Does the Constitution Safeguard a Right to Renounce Identification Number?
On 14 January 2019, the Constitutional Court of Moldova delivered a decision of inadmissibility on application no. 6a/2019 lodged with the Court for a constitutional review of the text “the subject of declaration is bound to submit the declaration electronically” of Article 24 para. (2), second phrase of the Law no. 133 of 17 June 2016 on declaring wealth and personal interests.
The case originated in an application lodged with the Court by the Ombudsman. The applicant contended that making it binding for the persons who renounced their State identification number to submit electronically their declarations of wealth and personal interests amounts to an interference with their freedom of conscience safeguarded by Article 31 para. (1) of the Constitution.
The Court had to firstly verify the applicability of the right relied on by the applicant. In this regard, the Court interpreted Article 31 para. (1) of the Constitution in light of the case-law of the European Court of Human Rights relative to Article 9 of the European Convention on Human Rights.
Thus, in case of Skugar and others v. Russia (decision) of 3 December 2009, the applicants alleged before the European Court that they were assigned taxpayer’s numbers, unbeknownst to them, since according to them accepting this was inconsistent with religious beliefs they shared, but which are granted protection under Article 9 of the Convention. In response to the allegations, the European Court held that general legislation which applies on a neutral basis without any link whatsoever with an applicant's personal beliefs cannot in principle be regarded as an interference with his or her rights under Article 9 of the Convention. It noted that the State, in designing and implementing its internal procedures, cannot be required to take into account the way in which individual citizens could interpret them on the basis of their religious beliefs. The alleged incompatibility of the authorities' internal arrangements with the applicants' beliefs is merely an incidental effect of generally applicable and neutral legal provisions.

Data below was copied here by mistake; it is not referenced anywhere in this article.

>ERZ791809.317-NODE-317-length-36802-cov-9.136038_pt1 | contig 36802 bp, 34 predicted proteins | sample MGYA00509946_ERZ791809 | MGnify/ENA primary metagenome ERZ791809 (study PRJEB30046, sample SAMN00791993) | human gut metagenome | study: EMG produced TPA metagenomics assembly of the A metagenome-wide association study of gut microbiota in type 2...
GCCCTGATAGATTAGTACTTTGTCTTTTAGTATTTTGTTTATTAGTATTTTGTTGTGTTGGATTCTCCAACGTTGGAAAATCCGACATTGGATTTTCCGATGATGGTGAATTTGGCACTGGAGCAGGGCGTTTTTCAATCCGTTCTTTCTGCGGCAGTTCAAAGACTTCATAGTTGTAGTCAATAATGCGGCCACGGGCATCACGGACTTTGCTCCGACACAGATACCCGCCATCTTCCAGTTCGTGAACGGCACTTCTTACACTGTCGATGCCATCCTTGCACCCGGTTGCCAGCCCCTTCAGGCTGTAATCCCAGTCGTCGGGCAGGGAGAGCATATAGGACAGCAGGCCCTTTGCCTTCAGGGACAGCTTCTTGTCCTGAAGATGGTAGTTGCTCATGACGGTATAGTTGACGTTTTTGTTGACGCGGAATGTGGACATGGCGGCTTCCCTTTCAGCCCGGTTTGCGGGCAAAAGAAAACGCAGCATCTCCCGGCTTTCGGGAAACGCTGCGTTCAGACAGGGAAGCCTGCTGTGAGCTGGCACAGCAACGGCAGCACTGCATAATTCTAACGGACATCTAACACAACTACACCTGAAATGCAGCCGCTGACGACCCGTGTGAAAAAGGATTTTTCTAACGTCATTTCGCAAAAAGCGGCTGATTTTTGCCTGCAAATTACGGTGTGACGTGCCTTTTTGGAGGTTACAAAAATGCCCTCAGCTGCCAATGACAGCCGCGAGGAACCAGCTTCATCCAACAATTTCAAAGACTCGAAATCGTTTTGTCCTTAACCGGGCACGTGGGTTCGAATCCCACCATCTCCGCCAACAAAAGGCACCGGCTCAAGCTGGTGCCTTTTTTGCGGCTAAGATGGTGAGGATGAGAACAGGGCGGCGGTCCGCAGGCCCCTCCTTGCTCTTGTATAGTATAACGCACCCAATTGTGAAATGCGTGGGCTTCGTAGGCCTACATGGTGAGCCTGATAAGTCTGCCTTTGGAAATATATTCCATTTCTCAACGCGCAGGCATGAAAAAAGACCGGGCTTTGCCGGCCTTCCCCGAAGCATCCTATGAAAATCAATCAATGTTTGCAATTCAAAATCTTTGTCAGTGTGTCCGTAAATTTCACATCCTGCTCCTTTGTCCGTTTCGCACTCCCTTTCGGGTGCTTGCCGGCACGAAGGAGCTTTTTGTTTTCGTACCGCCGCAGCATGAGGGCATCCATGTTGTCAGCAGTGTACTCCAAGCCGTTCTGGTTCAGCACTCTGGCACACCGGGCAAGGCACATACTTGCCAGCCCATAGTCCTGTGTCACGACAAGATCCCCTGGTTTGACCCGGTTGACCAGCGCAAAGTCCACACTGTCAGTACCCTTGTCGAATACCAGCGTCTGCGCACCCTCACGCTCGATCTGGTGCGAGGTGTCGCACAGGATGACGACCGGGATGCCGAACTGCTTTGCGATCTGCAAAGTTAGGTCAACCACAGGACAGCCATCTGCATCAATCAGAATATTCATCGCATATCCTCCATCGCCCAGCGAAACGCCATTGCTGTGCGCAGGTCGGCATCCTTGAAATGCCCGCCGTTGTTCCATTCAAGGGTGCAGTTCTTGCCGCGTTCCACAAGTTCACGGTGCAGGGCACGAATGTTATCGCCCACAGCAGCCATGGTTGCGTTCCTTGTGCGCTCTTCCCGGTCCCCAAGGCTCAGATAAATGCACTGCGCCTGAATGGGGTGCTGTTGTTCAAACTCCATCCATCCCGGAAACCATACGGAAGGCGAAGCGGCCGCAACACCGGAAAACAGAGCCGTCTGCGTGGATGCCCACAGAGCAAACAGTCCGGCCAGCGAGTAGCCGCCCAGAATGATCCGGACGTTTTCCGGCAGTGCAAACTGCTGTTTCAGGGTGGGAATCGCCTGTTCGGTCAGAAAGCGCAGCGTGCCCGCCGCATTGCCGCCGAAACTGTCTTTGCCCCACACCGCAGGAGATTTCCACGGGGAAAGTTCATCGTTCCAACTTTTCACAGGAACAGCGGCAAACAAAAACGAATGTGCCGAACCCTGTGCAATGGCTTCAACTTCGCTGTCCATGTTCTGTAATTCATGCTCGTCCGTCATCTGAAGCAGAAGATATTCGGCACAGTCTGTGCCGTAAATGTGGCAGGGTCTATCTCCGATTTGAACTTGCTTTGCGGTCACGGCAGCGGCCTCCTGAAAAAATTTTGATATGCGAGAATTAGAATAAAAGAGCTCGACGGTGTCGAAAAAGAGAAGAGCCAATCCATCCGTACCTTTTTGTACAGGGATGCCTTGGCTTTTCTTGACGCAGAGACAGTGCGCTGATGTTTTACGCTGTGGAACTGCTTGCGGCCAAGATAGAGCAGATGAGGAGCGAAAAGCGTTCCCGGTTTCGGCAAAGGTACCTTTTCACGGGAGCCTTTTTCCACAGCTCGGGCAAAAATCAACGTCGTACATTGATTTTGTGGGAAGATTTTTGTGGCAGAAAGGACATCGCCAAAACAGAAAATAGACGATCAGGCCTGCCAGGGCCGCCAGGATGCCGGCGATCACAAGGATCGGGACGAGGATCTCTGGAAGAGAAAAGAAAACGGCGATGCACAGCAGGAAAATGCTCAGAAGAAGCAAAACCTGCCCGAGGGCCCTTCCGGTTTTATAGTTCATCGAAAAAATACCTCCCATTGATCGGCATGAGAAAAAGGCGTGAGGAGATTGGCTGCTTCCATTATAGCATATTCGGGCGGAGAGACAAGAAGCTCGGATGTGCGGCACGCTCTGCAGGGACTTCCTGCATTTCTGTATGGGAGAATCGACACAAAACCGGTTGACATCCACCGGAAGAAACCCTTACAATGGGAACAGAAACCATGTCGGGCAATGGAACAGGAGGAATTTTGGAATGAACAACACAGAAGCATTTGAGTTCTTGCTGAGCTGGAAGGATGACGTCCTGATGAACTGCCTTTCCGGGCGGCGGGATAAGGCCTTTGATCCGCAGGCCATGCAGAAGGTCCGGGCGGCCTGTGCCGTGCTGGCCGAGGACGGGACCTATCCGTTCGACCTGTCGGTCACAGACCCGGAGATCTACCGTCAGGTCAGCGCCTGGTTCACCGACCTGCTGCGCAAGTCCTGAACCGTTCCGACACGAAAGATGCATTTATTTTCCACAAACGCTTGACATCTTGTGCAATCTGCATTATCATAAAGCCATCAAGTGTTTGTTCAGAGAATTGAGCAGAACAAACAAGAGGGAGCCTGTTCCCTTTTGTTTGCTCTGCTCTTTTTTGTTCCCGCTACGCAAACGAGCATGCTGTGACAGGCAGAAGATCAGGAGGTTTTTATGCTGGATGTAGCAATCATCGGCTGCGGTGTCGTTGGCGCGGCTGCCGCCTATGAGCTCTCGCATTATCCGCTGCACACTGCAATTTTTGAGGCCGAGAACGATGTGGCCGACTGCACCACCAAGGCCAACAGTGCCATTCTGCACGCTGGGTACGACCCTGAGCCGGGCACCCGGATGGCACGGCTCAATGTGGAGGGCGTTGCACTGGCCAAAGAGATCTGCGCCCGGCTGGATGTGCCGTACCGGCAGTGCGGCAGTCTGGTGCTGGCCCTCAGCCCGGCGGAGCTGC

It is also the case of Skugar and others v. Russia again where the European Court held that if every individual could remove or add at his whim the information he or she considered desirable or inappropriate, the uniformity required in administrative matters and its underlying philosophy would be impaired. Finally, it decided that the method of organisation of the State taxation database involving the use of individual taxpayers' numbers did not amount to an interference with the applicants' right to freedom of religion under Article 9 of the Convention.
On the other side of the Atlantic, the Supreme Court of the United States of America noted the following, in Bowen v. Roy, 476 U.S. 693 (1986), a case the parents of a two-year-old child contended that using a social security number to identify their daughter would “steal her soul” and violate their native American religious beliefs: “[…] Roy may no more prevail on his religious objection to the Government's use of a Social Security number for his daughter than he could on a sincere religious objection to the size or color of the Government's filing cabinets. The Free Exercise Clause affords an individual protection from certain forms of governmental compulsion; it does not afford an individual a right to dictate the conduct of the Government's internal procedures [...].”
Stemming from the above-mention, the Court held that imposing the obligation to have an identification number in order to submit electronically the declarations of wealth and personal interests does not amount to an interference with the freedom to conscience as guaranteed by Article 31 para. (1) of the Constitution. Such an obligation represents a generally applicable and neutral legislative measure, with no link to personal beliefs of a person.
Therefore, the Constitution does not safeguard a right to renounce identification number and for this reason, the application does not meet the admissibility criteria.
This a courtesy translation of the original text available in Romanian language.